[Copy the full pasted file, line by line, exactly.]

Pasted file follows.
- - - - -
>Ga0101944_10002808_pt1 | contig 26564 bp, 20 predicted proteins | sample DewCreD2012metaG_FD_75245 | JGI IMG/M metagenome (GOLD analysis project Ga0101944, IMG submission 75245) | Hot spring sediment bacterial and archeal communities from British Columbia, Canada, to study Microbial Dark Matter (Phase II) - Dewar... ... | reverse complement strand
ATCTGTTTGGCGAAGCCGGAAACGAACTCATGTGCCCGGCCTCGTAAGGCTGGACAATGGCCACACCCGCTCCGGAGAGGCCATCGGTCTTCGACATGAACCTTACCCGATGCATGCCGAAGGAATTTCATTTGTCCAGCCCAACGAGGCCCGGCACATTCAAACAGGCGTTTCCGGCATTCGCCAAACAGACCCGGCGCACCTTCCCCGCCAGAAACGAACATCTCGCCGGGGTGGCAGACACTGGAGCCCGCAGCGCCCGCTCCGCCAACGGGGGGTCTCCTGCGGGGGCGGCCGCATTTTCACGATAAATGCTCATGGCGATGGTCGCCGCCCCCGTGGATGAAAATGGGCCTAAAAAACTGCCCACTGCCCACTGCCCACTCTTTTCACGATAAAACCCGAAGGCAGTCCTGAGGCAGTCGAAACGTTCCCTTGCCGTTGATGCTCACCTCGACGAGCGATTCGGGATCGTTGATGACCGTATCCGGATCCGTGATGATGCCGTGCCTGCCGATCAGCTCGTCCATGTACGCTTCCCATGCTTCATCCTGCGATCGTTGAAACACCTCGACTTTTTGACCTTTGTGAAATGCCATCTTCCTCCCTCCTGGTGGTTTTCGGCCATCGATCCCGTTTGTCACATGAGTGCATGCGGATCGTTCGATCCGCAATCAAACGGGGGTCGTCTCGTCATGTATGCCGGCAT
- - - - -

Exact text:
>Ga0101944_10002808_pt1 | contig 26564 bp, 20 predicted proteins | sample DewCreD2012metaG_FD_75245 | JGI IMG/M metagenome (GOLD analysis project Ga0101944, IMG submission 75245) | Hot spring sediment bacterial and archeal communities from British Columbia, Canada, to study Microbial Dark Matter (Phase II) - Dewar... ... | reverse complement strand
ATCTGTTTGGCGAAGCCGGAAACGAACTCATGTGCCCGGCCTCGTAAGGCTGGACAATGGCCACACCCGCTCCGGAGAGGCCATCGGTCTTCGACATGAACCTTACCCGATGCATGCCGAAGGAATTTCATTTGTCCAGCCCAACGAGGCCCGGCACATTCAAACAGGCGTTTCCGGCATTCGCCAAACAGACCCGGCGCACCTTCCCCGCCAGAAACGAACATCTCGCCGGGGTGGCAGACACTGGAGCCCGCAGCGCCCGCTCCGCCAACGGGGGGTCTCCTGCGGGGGCGGCCGCATTTTCACGATAAATGCTCATGGCGATGGTCGCCGCCCCCGTGGATGAAAATGGGCCTAAAAAACTGCCCACTGCCCACTGCCCACTCTTTTCACGATAAAACCCGAAGGCAGTCCTGAGGCAGTCGAAACGTTCCCTTGCCGTTGATGCTCACCTCGACGAGCGATTCGGGATCGTTGATGACCGTATCCGGATCCGTGATGATGCCGTGCCTGCCGATCAGCTCGTCCATGTACGCTTCCCATGCTTCATCCTGCGATCGTTGAAACACCTCGACTTTTTGACCTTTGTGAAATGCCATCTTCCTCCCTCCTGGTGGTTTTCGGCCATCGATCCCGTTTGTCACATGAGTGCATGCGGATCGTTCGATCCGCAATCAAACGGGGGTCGTCTCGTCATGTATGCCGGCAT